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World: Hague Participants Not Optimistic About Climate Talks

As discussions continue this week in The Hague on ways to cut emissions of greenhouses gases believed to contribute to global warming, hopes of making significant headway appear to be slim. Serious disagreements still exist between the United States and Europe on what are the best strategies for reducing the emissions.

Prague, 20 Nov 2000 (RFE/RL) -- More than 180 nations are trying to turn the 1997 Kyoto protocols into a rulebook for reducing industrial emissions of gases, widely thought to be warming the earth's climate.

Under the protocols, industrial countries agreed to cut their emissions of gases such as carbon dioxide and methane by an average of 5.2 percent below 1990 levels during a five-year period starting in 2008. To reach that goal, the United States is to reduce its gas emissions by 7 percent below 1990 levels, while for Europe the target is 8 percent and for Japan it is 6 percent. Developing countries are not immediately required to take action.

Last week, thousands of lower-level government officials descended on The Hague as preliminary talks got underway. They are being joined this week by higher-level ministers, who, it is hoped, will hammer out a deal by the end of the week. But the man chairing the conference, Dutch Environment Minister Jan Pronk, expressed frustration yesterday at the snail's pace of the first week of talks.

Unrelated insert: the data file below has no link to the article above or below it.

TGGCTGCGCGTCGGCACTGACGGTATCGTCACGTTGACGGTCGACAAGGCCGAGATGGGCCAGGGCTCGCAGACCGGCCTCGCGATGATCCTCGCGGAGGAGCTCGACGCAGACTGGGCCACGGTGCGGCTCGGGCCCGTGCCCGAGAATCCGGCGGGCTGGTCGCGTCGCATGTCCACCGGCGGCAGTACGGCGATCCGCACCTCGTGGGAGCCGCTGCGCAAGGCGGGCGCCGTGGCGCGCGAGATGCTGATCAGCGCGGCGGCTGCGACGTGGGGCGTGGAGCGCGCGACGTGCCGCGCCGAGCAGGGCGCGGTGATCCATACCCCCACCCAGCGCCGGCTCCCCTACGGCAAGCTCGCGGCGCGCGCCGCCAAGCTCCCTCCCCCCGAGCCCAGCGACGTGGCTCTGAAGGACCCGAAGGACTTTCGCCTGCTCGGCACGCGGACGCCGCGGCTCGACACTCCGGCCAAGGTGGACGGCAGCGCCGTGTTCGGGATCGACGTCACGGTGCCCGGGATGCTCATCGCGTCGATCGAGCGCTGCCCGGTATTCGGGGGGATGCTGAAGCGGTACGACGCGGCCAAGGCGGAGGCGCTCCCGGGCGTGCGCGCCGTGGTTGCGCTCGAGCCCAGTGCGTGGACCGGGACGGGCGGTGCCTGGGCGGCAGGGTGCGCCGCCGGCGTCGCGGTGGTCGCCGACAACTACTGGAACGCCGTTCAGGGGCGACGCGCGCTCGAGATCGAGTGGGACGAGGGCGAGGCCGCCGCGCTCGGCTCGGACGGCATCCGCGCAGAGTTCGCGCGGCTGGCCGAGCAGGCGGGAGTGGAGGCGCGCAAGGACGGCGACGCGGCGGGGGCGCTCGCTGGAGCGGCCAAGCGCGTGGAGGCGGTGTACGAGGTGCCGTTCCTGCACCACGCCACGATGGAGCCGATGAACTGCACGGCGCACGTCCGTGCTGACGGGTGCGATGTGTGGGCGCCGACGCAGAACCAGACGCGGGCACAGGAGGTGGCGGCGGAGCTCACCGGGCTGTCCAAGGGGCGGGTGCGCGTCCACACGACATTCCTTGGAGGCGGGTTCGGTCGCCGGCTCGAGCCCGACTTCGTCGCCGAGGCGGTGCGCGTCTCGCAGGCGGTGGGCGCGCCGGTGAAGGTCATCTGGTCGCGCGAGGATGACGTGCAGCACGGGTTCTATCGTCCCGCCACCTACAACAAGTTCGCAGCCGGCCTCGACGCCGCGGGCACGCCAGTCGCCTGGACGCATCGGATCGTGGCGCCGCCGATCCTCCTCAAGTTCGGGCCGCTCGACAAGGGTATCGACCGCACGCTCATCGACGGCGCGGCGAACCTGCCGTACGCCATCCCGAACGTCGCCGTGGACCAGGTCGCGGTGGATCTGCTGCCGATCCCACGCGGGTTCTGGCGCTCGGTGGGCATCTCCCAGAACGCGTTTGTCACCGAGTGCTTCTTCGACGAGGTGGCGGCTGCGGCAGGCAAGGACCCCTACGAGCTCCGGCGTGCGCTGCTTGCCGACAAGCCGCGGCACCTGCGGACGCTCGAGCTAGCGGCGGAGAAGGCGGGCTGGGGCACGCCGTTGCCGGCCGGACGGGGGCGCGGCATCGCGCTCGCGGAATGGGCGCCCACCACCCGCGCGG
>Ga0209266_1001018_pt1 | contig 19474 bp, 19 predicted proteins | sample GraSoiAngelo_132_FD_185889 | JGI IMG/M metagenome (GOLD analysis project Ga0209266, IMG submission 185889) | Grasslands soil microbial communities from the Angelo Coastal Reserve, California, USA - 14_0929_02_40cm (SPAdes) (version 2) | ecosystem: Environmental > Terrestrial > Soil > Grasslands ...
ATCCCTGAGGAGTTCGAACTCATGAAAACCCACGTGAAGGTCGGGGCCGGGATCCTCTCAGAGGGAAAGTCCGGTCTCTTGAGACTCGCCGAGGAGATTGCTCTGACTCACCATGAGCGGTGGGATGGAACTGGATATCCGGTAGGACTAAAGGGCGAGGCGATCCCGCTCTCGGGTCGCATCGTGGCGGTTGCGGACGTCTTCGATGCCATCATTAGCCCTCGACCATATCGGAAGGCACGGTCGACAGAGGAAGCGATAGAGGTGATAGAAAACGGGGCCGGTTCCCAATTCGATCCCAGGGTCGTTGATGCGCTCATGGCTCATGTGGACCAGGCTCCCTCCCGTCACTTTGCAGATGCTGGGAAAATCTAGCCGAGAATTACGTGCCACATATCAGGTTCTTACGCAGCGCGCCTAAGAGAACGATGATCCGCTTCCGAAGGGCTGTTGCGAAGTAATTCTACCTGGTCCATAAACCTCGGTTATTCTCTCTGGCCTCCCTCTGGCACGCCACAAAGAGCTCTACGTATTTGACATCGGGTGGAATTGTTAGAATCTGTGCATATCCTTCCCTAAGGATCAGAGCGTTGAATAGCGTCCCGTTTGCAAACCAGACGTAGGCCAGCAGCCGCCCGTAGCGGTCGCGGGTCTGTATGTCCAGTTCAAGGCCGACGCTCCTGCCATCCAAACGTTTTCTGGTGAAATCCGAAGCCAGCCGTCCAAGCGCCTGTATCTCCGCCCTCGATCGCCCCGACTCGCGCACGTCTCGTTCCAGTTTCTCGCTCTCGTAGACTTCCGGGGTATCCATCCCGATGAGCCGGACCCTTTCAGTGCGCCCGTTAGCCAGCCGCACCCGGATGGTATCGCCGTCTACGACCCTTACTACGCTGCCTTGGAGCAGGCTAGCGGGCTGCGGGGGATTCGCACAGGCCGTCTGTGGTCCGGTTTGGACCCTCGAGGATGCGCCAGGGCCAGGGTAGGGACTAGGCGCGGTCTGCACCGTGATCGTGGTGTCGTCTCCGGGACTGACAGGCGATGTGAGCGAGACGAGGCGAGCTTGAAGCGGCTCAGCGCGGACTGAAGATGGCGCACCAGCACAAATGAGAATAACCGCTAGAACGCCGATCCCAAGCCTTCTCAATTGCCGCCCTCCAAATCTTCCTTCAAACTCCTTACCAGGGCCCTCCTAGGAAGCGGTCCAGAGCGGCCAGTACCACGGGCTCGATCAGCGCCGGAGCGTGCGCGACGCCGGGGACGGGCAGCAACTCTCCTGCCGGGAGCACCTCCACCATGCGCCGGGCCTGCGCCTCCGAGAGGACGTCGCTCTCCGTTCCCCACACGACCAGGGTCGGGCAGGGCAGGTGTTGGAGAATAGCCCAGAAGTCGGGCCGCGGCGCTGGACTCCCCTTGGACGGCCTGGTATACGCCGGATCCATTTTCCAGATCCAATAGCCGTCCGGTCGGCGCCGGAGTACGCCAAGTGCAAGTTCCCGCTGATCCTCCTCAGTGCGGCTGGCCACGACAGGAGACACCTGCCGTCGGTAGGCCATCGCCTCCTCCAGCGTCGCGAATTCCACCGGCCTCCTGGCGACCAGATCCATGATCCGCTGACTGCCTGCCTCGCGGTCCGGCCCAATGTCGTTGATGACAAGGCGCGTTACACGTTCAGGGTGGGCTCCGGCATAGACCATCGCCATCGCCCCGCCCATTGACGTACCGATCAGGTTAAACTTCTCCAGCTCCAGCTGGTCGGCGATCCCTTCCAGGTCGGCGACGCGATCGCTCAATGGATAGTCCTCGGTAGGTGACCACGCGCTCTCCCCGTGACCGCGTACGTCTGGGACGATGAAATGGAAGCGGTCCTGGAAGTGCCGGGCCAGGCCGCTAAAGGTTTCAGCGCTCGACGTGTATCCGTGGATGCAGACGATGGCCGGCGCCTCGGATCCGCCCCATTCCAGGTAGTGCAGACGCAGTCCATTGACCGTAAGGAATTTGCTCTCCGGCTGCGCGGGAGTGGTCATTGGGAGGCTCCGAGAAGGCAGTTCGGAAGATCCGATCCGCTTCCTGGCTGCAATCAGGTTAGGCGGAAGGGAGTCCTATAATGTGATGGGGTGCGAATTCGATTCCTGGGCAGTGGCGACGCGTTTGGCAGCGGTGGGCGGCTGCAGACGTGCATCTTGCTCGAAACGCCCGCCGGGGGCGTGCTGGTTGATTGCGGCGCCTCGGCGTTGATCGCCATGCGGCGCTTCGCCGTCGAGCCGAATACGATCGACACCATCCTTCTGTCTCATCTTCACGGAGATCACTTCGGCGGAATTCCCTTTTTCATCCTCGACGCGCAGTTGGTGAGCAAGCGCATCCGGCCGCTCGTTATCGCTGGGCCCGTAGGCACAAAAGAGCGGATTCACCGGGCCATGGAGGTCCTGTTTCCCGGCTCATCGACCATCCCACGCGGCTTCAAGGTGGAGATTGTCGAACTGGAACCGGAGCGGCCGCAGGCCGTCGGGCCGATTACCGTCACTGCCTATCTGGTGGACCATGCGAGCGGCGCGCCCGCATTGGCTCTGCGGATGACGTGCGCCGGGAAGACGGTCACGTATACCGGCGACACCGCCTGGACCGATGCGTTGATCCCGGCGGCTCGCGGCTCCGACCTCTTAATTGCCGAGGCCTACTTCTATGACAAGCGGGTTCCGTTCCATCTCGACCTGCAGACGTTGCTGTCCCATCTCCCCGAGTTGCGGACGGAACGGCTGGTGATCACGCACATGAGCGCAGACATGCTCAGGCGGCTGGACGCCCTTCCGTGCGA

"I am frustrated with the pace of the talks of the last three years. The pace during the last week was a bit quicker. But if we would continue to negotiate at this pace we would easily reach the year 2008 with the negotiations."

Scientists say greenhouse gas concentrations are higher now than at any point in recorded time. And while there is no way yet conclusively to link the higher gas concentrations with climactic change, there is plenty of anecdotal evidence to suggest that long-term changes are underway.

Seven of the 20th century's hottest years were recorded during the 1990s, with 1998 being the century's hottest year. The Arctic and Antarctic ice caps are shrinking. And since 1980, there has been an increase in both drought and deluge around the globe. For Europeans, the recent downpours and floods in Britain are only the latest pieces of evidence that all is not right with the planet's climate.

Observers say one of the main points of disagreement at the talks is U.S. insistence on counting existing forest-land as so-called "sinks" that soak up greenhouse gases.

The Kyoto agreement allows countries to use new tree plantations to count as carbon credits. But the United States -- backed by Canada, Australia, and Japan -- wants to use existing forests as well to offset commitments. The head of the U.S. negotiating team at The Hague, David Sandalow, said last week that the proposal will help Washington become a party to the Kyoto protocol. The U.S. Senate has passed a resolution making ratification of the Kyoto agreement conditional on assurances that U.S. competitiveness on world markets will not be harmed.